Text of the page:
Seeing and Drawing…in Italy

Photo taken during Margaret Krug's drawing workshop in Italy. Photo taken during Margaret Krug's drawing workshop in Italy. Photo taken during Margaret Krug's drawing workshop in Italy.

I really think artistic breakthroughs happen most often when you are outside of your usual mode of working, and that includes where and how you work. Think about the times when inspiration has struck you. For me, these moments are often when I am outside of my element entirely, open to new ideas in general, which can lead to new ways of thinking about sketching, drawing, or painting.

This May, artist, instructor, and author of An Artist's Handbook Margaret Krug is holding a workshop at the Castello di Spannocchia in Italy. It is a chance to immerse yourself in the lifeblood of artistic pursuit-drawing. A big claim, right? And yet, with what other pursuit do you observe and see so deeply?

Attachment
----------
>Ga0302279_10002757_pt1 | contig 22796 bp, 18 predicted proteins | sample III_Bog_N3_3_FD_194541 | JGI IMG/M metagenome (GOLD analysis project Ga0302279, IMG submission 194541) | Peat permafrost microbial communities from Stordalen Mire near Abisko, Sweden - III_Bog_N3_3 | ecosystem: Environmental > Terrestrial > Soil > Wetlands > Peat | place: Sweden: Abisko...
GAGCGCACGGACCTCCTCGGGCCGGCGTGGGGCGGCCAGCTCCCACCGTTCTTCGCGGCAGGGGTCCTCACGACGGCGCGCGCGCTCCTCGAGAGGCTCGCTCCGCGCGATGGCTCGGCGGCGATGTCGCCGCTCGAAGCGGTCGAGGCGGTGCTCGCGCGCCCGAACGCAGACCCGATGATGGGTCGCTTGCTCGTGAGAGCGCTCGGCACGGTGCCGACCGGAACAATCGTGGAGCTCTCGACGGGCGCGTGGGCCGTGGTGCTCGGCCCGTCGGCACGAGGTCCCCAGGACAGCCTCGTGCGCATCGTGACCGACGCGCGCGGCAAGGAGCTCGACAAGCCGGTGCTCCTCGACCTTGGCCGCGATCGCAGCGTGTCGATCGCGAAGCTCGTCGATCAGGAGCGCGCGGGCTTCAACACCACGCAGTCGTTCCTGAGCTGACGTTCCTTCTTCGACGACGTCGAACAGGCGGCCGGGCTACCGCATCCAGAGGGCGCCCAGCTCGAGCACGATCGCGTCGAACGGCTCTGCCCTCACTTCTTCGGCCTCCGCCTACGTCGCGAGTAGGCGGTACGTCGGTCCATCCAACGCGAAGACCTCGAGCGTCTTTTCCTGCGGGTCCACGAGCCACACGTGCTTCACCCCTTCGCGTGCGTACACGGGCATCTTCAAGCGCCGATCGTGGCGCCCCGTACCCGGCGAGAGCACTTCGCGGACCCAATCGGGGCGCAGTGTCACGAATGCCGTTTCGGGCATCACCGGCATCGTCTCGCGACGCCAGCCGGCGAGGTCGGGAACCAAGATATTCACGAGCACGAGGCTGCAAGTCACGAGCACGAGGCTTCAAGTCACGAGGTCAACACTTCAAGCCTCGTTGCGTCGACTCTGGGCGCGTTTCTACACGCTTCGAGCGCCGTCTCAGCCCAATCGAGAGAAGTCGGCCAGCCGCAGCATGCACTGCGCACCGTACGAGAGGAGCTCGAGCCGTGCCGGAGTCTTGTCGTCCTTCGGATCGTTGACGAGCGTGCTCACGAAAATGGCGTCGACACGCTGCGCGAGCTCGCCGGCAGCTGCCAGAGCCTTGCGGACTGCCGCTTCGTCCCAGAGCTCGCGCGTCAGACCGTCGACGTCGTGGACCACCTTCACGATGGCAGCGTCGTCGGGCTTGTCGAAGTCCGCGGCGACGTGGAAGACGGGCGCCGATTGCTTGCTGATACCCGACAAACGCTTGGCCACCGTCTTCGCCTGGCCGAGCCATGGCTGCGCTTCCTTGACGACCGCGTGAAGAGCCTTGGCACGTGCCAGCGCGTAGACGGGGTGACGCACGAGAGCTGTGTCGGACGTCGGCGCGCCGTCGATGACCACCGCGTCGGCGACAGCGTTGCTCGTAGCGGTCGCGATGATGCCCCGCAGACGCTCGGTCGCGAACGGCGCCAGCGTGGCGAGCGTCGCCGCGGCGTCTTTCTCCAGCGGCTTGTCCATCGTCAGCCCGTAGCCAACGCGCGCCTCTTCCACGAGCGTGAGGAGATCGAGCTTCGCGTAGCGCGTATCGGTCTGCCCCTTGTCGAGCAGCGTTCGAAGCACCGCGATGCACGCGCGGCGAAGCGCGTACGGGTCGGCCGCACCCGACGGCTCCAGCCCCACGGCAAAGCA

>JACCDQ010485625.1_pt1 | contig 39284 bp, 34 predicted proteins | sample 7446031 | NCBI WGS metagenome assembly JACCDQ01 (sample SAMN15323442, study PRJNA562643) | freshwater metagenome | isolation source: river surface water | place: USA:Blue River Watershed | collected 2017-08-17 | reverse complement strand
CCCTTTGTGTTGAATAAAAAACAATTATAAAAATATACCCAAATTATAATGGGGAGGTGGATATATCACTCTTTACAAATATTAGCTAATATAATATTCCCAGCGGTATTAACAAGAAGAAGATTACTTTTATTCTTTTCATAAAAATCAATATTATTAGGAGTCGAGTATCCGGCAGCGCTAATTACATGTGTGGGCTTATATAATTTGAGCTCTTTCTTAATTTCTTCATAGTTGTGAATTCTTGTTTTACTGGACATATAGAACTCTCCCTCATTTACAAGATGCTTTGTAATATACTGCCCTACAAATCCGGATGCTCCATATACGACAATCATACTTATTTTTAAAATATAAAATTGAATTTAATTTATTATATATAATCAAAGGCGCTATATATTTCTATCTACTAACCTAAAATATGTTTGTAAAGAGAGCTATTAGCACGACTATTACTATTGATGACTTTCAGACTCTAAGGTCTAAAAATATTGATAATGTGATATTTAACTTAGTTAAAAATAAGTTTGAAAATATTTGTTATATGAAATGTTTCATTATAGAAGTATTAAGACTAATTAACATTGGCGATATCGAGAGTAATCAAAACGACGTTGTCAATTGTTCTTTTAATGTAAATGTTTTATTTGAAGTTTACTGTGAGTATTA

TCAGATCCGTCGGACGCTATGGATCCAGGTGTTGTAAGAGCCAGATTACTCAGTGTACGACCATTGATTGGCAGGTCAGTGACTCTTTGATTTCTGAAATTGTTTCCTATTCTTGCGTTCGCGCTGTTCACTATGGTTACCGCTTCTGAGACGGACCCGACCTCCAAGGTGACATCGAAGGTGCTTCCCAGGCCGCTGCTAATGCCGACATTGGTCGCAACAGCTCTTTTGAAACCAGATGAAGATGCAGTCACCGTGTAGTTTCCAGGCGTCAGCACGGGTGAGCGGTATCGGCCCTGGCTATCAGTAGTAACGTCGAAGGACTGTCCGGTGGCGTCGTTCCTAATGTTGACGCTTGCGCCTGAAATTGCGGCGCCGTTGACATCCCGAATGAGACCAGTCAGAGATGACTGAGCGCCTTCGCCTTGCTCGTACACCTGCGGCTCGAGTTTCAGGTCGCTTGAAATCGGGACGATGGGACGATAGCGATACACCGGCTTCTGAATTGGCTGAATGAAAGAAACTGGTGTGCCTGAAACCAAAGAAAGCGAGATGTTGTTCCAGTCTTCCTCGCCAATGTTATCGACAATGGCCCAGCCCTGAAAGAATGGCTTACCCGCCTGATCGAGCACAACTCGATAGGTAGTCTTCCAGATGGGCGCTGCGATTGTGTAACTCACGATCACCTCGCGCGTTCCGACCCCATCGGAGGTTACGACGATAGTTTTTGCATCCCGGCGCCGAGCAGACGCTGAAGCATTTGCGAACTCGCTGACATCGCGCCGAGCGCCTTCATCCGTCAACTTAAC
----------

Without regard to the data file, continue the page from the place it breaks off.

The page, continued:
Attendees will learn to draw what they see in the natural and built environment with the skills and devices that are the foundation of sustainable art practice. You will discuss the roots of drawing and its changing and enduring function while viewing historical examples during day trips throughout the region.

From there you can broaden your own definition of what a drawing can be, and how to use it as a catalyst in your own work. In response to the observation of the visual material presented, you will also work with a variety of early techniques and materials as well as experimental materials and processes.

At the end of the workshop, you'll have the building blocks for your own artistic breakthrough. And you'll no doubt assess the whole experience as one that blended art historical past and present for you, as well as igniting a creative spark that your continuing art pursuit will keep aflame.

For more information and an application for the workshop, contact Margaret Krug at


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Courtney Jordan

About Courtney Jordan

  Courtney is the editor of Artist Daily. For her, art is one of life’s essentials and a career mainstay. She’s pursued academic studies of the Old Masters of Spain and Italy as well as museum curatorial experience, writing and reporting on arts and culture as a magazine staffer, and acquiring and editing architecture and cultural history books. She hopes to recommit herself to more studio time, too, working in mixed media.